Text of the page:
4. Test Paper being rinsed with tap water.
  5. Turn OFF the faucet and repeat for the remaining faucets and fixtures.
  6. Turn the circuit breaker to the pump OFF.
  7. Rinse well components with commercially bottled water. Rinsing washes off bleach solution to prevent corrosion.
  8. Replace well components including vents, wires, and well cap.
  9. Turn the circuit breaker to the pump ON.
STEP 9 - Disinfection time
  1. Turn the circuit breaker to the pump OFF.
  2. Put signs or disable faucets and fixtures to prevent anyone from using the water.
  3. Let the bleach solution sit in the water system for a minimum of two hours, preferably six hours, or overnight.
STEP 10 – Remove the chlorinated water
  1. Turn the circuit breaker to the pump ON.
  2. Attach a garden hose from an outside faucet or yard hydrant. Do not put the end of the hose in or near your septic system, landscaping, or any bodies of water, since bleach solution will harm them.
  3. Run the water to flush the bleach solution out of the well. Monitor the process, it can take 30 minutes to
  4. 24 hours or more to flush all of the bleach solution from the well.
  5. Use chlorine test papers to verify that the water coming from the outside faucet or yard hydrant is clear of any bleach solution.
  6. Flush the chlorinated water from water heaters.
  7. Run the water from all interior and exterior water faucets and fixtures to flush the bleach solution from the rest of the water system. Use a chlorine test paper that reads to 0 ppm of chlorine to verify that no bleach solution is present.
STEP 11 - Disinfecting water treatment systems and appliances
To disinfect water treatment systems and appliances, follow the manufacturer’s instructions for each water treatment device or appliance. If disinfection information is unavailable, contact your water treatment or appliance service provider. Bleach solutions may damage or improperly disinfect filters that are a part of a water treatment system or appliance.

STEP 12 - Reconnect appliances, water softeners, and other treatment devices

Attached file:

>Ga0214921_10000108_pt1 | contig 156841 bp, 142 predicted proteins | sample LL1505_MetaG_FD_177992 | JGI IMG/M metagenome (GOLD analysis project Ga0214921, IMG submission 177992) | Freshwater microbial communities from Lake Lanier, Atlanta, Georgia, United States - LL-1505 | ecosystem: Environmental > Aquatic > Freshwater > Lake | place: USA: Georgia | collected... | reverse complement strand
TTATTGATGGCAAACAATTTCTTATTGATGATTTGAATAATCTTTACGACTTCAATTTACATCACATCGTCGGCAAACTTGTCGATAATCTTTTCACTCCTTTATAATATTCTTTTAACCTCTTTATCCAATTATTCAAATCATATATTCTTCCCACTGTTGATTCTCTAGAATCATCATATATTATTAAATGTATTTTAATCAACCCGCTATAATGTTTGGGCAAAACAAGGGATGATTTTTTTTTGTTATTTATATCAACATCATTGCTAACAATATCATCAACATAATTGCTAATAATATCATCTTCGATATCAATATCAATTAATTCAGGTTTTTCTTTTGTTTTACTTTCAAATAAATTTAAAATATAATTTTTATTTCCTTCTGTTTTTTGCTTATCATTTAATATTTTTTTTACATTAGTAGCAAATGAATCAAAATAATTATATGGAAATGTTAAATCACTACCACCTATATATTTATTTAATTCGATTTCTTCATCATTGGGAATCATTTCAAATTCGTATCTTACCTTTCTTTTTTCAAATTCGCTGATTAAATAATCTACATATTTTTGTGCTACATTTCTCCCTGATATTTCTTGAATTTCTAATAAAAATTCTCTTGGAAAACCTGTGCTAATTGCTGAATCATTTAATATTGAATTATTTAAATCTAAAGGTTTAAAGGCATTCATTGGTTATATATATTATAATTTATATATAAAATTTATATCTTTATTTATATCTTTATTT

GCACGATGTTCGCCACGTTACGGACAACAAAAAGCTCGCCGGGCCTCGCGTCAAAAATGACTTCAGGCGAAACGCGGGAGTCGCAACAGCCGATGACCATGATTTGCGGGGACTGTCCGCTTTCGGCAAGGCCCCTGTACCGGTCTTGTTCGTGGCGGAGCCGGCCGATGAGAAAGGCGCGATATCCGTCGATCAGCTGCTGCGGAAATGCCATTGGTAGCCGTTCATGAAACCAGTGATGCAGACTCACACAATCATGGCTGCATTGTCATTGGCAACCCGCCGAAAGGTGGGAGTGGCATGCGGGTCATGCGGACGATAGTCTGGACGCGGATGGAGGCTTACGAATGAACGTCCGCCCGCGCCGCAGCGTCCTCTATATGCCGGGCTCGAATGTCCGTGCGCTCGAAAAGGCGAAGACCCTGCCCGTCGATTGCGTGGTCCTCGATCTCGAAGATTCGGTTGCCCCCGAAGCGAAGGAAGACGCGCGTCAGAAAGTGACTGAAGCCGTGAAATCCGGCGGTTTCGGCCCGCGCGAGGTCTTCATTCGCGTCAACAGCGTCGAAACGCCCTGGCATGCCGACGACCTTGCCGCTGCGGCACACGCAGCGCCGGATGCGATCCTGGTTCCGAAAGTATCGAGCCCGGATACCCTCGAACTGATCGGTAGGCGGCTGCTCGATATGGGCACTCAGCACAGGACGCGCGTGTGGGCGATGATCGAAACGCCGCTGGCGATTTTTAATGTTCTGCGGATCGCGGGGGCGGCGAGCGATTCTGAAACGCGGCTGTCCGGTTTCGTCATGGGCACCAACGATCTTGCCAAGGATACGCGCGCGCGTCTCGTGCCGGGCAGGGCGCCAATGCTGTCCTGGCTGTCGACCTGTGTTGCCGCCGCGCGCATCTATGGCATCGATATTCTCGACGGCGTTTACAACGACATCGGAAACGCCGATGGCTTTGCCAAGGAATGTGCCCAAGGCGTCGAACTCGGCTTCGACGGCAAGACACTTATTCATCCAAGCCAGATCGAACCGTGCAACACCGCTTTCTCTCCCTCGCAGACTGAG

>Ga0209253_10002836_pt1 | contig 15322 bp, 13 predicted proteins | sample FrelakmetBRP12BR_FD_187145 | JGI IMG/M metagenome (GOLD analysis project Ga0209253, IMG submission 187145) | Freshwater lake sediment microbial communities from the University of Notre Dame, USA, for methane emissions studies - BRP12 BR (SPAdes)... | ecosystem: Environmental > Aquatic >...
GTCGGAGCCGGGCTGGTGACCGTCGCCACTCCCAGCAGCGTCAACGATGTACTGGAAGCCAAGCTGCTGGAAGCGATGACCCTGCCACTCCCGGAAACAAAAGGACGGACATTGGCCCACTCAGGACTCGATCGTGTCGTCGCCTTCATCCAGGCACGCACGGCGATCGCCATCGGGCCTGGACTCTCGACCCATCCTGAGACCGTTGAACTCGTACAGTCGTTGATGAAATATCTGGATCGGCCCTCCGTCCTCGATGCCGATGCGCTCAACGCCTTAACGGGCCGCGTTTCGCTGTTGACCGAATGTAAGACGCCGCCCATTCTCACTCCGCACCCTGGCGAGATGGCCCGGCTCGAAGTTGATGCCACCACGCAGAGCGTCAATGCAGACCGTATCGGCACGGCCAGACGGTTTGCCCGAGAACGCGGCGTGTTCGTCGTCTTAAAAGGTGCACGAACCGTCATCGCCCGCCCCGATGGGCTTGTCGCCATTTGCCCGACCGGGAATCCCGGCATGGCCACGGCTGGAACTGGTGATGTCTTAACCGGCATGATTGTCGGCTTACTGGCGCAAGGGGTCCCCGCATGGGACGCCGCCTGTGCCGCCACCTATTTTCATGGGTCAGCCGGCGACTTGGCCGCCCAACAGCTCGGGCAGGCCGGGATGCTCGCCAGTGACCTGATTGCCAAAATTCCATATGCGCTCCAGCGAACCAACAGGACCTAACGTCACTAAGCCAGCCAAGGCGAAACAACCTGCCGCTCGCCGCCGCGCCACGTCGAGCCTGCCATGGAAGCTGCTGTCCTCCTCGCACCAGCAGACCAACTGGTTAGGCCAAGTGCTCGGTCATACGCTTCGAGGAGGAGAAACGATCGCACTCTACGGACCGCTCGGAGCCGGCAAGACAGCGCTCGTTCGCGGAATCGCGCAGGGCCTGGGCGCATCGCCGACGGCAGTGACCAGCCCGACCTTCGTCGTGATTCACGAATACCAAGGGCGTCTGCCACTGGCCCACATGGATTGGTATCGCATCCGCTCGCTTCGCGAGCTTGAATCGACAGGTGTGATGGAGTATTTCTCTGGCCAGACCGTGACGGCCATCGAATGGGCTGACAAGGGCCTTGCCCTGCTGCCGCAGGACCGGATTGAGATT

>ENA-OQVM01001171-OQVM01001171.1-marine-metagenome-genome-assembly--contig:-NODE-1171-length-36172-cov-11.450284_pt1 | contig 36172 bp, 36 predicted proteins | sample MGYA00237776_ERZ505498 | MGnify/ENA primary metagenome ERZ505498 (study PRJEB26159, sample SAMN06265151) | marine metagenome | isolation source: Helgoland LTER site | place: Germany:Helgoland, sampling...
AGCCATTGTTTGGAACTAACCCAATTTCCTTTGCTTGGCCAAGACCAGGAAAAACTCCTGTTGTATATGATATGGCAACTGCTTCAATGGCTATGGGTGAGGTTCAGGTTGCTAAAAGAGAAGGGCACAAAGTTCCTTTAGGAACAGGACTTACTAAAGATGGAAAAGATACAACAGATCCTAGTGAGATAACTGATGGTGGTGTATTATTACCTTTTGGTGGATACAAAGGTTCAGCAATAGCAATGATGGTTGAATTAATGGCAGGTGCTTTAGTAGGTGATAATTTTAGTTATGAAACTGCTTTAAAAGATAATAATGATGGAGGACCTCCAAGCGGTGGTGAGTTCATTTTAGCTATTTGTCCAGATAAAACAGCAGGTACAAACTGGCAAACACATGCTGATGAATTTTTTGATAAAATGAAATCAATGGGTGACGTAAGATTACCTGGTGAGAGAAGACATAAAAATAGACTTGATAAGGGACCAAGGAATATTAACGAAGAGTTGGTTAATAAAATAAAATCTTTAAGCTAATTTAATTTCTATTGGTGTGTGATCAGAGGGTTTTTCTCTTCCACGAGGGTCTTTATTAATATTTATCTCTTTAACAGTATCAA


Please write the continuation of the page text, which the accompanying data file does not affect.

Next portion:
Return bypass valves to ON position after following the manufacturer’s directions for disinfecting appliances and water treatment devices.

STEP 13 – Test the water
After the bleach solution is removed from the water system, it is recommended that you take a water sample to make sure that the well water tests negative for total coliform before you use it for drinking or cooking. Sample bottles and collection instructions can be obtained at your local county public health office, or MDH certified laboratories can be found at Environmental Laboratory Accreditation Program.

Replace filters on all devices and appliances when MDH or a MDH certified laboratory confirms your water system is total coliform free.
    Sample bottle.

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Total coliform may regrow in the water system. For this reason, it is important to retest your water between two to four weeks after disinfection. If total coliform is detected, repeat the disinfection procedure.

It is not unusual to disinfect a water system multiple times to eliminate total coliform if it has been growing in the system for a period of time. If disinfection attempts are unsuccessful, the well may need to be cleaned as well as disinfected. Contact a MDH licensed well contractor for further assistance.

For more information on your well and water system, see the “Well Owner’s Handbook (PDF).”

Contact Information

For additional information: Contacting the Well Management Section.

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Contact the MDH Well Management Section
651-201-4600 or 800-383-9808

Minnesota Department of Health
Updated Thursday, December 17, 2015 at 11:54AM